One of EHI’s big themes in 2009 was the impending financial crunch on the NHS. Yet the real impact of the need to make £20 billion efficiency savings was not felt in 2010.
Instead, the health service had something of a lull before services start being ‘rationalised’ with the end of the current settlement with the Treasury next year.
Into that lull, of course, 2010 brought a general election, followed by a new government, and then a white paper with the prospect of a massive reorganisation of both commissioners and providers.
Patients were promised an ‘information revolution’; but this is another promise that has yet to be fulfilled, with a consultation on a new information strategy running until the New Year.
2010 was also a quiet year punctuated by blips of excitement for the National Programme for IT in the NHS. In the North, Midlands and East, University Hospitals of Morecambe Bay NHS Trust failed to go-live with Lorenzo in March, went live in the summer, and spent the rest of the autumn working on a stabilisation plan.
In London, St George’s Healthcare NHS Trust went live with Cerner Millennium with fewer problems; but was the only trust to do so (although Imperial says it will go in 2011). Everybody involved in the ASCC procurements in the South insisted they were still happening; but there were few signs of this being the case.
Meantime, Simon Burns, the latest health minister to find himself in charge of NHS IT, announced the effective end of the programme in September. The programme’s projects will become NHS services, while the future of procurement and deployment is local and modular.
On the other hand, the programme’s big contracts will be “honoured.” Although there is increasing concern about the value for money of the contracts as they now stand.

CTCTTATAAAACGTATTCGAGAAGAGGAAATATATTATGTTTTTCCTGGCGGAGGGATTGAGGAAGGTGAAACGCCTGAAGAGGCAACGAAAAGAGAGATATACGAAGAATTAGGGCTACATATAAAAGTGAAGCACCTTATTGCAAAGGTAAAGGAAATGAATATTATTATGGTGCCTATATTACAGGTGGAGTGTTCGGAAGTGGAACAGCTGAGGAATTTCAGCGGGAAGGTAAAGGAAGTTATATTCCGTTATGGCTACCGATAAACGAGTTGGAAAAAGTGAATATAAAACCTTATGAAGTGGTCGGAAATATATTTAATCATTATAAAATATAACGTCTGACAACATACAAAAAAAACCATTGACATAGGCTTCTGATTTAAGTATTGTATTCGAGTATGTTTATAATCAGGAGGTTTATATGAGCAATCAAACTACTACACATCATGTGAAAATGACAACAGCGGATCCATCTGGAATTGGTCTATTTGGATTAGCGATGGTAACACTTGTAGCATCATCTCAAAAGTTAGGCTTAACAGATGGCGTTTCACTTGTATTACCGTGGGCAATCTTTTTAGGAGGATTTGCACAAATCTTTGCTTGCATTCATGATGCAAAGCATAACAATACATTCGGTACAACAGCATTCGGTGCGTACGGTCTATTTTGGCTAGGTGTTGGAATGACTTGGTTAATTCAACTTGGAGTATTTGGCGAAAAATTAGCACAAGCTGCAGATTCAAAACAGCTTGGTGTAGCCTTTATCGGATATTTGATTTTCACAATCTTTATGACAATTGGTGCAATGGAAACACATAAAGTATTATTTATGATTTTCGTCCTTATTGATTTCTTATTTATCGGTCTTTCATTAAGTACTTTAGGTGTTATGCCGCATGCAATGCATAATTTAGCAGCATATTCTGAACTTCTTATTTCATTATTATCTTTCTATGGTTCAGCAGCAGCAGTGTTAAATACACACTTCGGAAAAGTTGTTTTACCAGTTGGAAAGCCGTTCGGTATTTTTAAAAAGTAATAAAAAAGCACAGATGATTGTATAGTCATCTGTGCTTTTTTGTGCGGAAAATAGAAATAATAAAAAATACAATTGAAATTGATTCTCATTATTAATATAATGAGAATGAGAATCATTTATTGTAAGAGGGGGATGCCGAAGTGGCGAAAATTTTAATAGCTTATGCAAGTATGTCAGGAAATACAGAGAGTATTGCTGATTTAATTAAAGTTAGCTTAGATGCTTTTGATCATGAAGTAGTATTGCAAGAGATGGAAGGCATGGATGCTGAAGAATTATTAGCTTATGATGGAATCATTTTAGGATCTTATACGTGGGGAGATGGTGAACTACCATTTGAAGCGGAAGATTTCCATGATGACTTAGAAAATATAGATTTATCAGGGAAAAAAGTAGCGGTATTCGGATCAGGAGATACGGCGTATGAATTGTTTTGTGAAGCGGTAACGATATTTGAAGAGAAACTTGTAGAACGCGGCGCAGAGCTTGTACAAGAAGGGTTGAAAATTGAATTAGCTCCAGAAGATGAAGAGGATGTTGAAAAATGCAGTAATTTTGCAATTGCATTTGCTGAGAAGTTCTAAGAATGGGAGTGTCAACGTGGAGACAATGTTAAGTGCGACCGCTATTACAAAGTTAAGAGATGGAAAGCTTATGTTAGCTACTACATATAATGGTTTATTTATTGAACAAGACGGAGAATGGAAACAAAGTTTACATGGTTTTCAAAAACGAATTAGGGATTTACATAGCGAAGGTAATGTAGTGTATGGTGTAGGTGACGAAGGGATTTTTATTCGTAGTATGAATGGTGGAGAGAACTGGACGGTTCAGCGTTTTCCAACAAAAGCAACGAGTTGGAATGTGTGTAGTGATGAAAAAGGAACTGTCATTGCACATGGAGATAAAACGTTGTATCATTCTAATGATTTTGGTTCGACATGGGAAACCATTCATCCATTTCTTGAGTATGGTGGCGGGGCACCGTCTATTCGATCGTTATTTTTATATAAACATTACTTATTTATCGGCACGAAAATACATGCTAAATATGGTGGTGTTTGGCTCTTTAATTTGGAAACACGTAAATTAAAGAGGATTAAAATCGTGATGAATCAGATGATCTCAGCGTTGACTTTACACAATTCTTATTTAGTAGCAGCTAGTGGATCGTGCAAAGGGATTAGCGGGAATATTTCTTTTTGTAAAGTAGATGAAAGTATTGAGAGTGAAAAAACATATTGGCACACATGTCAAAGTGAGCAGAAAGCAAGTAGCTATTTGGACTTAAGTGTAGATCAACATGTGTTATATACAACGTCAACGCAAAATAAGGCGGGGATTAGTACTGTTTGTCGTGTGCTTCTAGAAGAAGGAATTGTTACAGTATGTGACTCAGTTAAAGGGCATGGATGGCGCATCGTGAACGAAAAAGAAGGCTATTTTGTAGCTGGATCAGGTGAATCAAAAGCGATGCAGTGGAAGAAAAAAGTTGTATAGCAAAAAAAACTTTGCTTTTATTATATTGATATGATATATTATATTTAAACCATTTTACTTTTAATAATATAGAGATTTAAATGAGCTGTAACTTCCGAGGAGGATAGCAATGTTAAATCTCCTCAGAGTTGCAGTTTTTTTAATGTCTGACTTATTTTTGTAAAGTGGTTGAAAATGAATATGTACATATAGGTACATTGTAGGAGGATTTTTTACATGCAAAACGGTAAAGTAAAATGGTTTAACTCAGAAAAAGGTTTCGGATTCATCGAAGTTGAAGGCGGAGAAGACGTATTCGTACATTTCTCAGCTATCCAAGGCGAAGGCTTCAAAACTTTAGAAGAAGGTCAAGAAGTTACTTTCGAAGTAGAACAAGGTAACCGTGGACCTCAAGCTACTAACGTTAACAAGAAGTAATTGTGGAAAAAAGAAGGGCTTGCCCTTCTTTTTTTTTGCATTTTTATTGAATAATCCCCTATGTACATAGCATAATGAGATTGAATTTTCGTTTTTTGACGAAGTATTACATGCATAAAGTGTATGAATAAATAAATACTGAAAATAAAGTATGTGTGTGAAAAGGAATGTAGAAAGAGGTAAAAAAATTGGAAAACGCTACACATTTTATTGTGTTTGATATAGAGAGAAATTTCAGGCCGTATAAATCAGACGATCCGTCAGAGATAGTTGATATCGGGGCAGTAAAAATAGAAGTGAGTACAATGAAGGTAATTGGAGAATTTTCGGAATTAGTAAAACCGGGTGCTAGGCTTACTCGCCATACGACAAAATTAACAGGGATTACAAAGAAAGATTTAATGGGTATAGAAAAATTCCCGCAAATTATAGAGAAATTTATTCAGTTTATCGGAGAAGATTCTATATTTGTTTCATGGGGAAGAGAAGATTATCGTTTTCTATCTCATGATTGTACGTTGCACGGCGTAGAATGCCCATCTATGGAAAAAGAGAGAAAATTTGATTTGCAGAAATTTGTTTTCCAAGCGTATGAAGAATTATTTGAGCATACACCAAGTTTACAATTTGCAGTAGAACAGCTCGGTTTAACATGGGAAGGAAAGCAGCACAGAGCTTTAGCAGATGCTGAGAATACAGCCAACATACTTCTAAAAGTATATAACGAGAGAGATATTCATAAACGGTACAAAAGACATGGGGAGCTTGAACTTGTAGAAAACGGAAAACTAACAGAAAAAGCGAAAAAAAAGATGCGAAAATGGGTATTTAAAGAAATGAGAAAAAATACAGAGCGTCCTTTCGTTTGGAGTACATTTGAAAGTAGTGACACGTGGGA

As the year closed, the National Audit Office announced that it will look at BT’s deal for the South, and MP Richard Bacon called for action before a new deal with CSC is signed for the NME.
Unsurprisingly, the story about the effective end of NPfIT was the most read story on EHI in 2010, with well over 10,000 unique readers, while a piece flagging the decision that was likely to be made was second most read.
Stories about Morecambe Bay missing its Lorenzo deadline, going live with Release 1.9 and then facing problems with the system were all in the top ten most read and commented.
But the stories that really got readers commenting were the end of Microsoft’s Enterprise-wide Agreement with the NHS for server and office software – which generated 40 comments – and NHS Connecting for Health’s attempts to encourage trusts to use NHSmail.
Plus, the saga of the British Medical Association’s on-off support for the NHS Summary Care Record; stories about which regularly attracted more than 20 comments from a readership increasingly pro- or anti-GP stance.